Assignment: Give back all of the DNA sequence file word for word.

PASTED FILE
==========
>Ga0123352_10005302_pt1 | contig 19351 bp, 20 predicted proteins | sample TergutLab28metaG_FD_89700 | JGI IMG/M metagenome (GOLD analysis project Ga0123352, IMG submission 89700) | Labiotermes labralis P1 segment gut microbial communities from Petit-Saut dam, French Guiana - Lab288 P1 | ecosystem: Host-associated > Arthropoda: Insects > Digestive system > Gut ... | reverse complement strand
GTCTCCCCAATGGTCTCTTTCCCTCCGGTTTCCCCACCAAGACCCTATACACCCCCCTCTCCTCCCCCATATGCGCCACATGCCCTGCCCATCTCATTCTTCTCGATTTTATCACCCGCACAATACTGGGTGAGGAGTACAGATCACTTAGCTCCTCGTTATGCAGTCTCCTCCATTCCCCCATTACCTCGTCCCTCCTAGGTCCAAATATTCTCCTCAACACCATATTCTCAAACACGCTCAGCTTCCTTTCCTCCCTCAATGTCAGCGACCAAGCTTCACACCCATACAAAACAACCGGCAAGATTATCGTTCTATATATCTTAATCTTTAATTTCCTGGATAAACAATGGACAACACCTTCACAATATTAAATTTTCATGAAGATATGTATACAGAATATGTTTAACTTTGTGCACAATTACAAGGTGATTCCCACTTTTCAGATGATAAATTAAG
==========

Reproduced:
>Ga0123352_10005302_pt1 | contig 19351 bp, 20 predicted proteins | sample TergutLab28metaG_FD_89700 | JGI IMG/M metagenome (GOLD analysis project Ga0123352, IMG submission 89700) | Labiotermes labralis P1 segment gut microbial communities from Petit-Saut dam, French Guiana - Lab288 P1 | ecosystem: Host-associated > Arthropoda: Insects > Digestive system > Gut ... | reverse complement strand
GTCTCCCCAATGGTCTCTTTCCCTCCGGTTTCCCCACCAAGACCCTATACACCCCCCTCTCCTCCCCCATATGCGCCACATGCCCTGCCCATCTCATTCTTCTCGATTTTATCACCCGCACAATACTGGGTGAGGAGTACAGATCACTTAGCTCCTCGTTATGCAGTCTCCTCCATTCCCCCATTACCTCGTCCCTCCTAGGTCCAAATATTCTCCTCAACACCATATTCTCAAACACGCTCAGCTTCCTTTCCTCCCTCAATGTCAGCGACCAAGCTTCACACCCATACAAAACAACCGGCAAGATTATCGTTCTATATATCTTAATCTTTAATTTCCTGGATAAACAATGGACAACACCTTCACAATATTAAATTTTCATGAAGATATGTATACAGAATATGTTTAACTTTGTGCACAATTACAAGGTGATTCCCACTTTTCAGATGATAAATTAAG